Application Integration

API Conference wrap-up: Lesson 2, API Management lessons


At the API Conference that took place in Berlin from September 24-26, 2018, three lessons were discussed. We now come to lesson 2: API Management.

As you may remember from Lesson 1, Axway’s Cedric Monier, a VP for the API Product Line, presented a gripping seminar on “Lessons Learned and How to Succeed” on three waves of topics: SOA, API Management and Microservice Management.

In wave one, we summarized the pros and the cons for SOA. Today we learn about API Management lessons.

What is API Management?

According to Wikipedia, API Management is “the process of creating and publishing web APIs,  enforcing their usage policies, controlling access, nurturing the subscriber community, collecting and analyzing usage statistics, and reporting on performance.”

Per Cedric’s presentation, “what we are trying to do is enable digital initiatives.” By exposing services to transform the consumer experience, you “make your services available to consume on any device.” This is applicable to tablets, phones, bots, etc., and allows for a better customer experience.

Keep in mind that it’s also about exposing your APIs to microservices so you can address the markets. This allows you to differentiate between the user experience for a better experience.

Two sides of the API Management coin

With this concept comes two sides of the coin. On one side, you will have an explosion of APIs that need to be managed, secured and monitored.

By having API Management, you have a consumer registry, as well as having security and threat protection at your fingertips.

Nowadays, there are loads of threats that come from around the world. Thanks to API Management, you’re able to protect your APIs.

Further, with API Management, you can provide a higher value and level of complexity. Also, with a layer of analytics, you can get alerts if you reach your SLA. This also allows you to better understand your consumer and their behavior.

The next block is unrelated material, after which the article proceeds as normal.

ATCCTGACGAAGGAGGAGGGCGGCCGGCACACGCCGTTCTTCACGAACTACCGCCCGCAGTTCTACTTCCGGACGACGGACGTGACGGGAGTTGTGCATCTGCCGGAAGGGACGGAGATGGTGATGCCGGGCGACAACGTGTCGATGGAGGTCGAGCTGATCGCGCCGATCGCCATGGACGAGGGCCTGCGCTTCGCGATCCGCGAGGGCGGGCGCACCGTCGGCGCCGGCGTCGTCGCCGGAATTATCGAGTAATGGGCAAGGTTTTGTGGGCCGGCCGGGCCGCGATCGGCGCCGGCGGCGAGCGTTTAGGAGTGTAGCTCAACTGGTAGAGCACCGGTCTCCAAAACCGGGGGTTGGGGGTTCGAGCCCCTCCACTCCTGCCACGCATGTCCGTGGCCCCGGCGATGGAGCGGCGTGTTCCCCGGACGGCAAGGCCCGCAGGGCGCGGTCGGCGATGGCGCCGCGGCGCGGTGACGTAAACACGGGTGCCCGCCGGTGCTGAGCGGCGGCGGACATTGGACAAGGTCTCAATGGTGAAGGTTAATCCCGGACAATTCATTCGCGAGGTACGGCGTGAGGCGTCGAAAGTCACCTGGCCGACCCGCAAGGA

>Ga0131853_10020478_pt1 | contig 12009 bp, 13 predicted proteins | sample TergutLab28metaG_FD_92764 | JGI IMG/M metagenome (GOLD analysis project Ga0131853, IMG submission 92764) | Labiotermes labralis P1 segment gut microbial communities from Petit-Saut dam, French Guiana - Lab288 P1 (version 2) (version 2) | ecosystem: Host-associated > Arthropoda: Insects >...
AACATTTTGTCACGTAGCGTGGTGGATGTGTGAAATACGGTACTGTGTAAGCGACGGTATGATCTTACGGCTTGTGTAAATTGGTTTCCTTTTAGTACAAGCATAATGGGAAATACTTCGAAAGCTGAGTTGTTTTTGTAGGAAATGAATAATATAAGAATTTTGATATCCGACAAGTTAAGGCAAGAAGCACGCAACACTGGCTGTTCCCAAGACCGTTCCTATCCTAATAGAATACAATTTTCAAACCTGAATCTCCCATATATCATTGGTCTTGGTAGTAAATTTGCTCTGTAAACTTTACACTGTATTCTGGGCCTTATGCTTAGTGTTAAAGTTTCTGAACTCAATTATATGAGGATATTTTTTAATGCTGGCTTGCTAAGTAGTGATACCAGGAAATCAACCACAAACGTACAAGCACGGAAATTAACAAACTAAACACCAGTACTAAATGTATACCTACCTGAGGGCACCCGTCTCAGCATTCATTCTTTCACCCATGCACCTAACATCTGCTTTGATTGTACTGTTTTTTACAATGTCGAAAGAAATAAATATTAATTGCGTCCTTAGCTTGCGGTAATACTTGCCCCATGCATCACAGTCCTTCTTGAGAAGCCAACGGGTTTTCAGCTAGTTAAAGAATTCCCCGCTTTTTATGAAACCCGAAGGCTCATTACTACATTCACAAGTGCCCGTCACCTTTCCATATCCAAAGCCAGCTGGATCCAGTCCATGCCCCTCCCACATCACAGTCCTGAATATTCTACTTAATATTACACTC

Key API Management lessons

Years ago, APIs were not everywhere. Organizations had a small API team around to manage APIs. Teams were well trained to handle small amounts at the time. Yet, with time, the needs of building APIs has exploded beyond what people anticipated. So, you need to address all the people who develop the APIs.


What you need is an “API Management Self-Service team.” At this level, they pick and choose all the capabilities that they need to manage your APIs. In today’s world, you are at a higher level for API Management. This allows them to run the service as quickly as possible.

What does API Management self-service mean?

According to Cedric, “there are two sides of the coin. The first side is the consumer side. Provide self-service for the consumer.”

This is at the very heart of the API Management solution. Further, you need a portal/API discovery. You also can have a rich API doc, usage plans for billing, partner management, delegated admission, as well as having snippets and SDK Generator.

This sums up the consumer side if you want to scale and have a great experience for the developers.

Side 2

At the heart of what a developer does, they should not worry about security. They should have a simple way to register their APIs in a catalog. Once they are registered, they automatically apply security policies to authorize the app, the user, etc. This needs to be done automatically so there are no errors.

With this concept, you will need Dynamic Security policy enforcement to be able to authenticate the user. This works differently for those working internally vs. externally.  It’s about being able to expose your APIs all over and rely on security.

DevOps friendliness: It’s super easy to make the developer be able to have a test environment and to develop the API. This is essential to make it work easily.

Also, keep in mind that “Delegated Administration” allows you to have full-on control, so you can manage who sees your APIs, so you don’t have to rely on a central team.

Further, “Delegated Monitoring” allows you to monitor the API for the developer who deploys the APIs. All these elements are key to have a scaled API platform.

If you want to be successful with API Management, it needs to run smoothly so you can deploy APIs into production. This helps things run seamlessly you don’t have to call a central team to solve the problem.

Listen to the entire presentation here.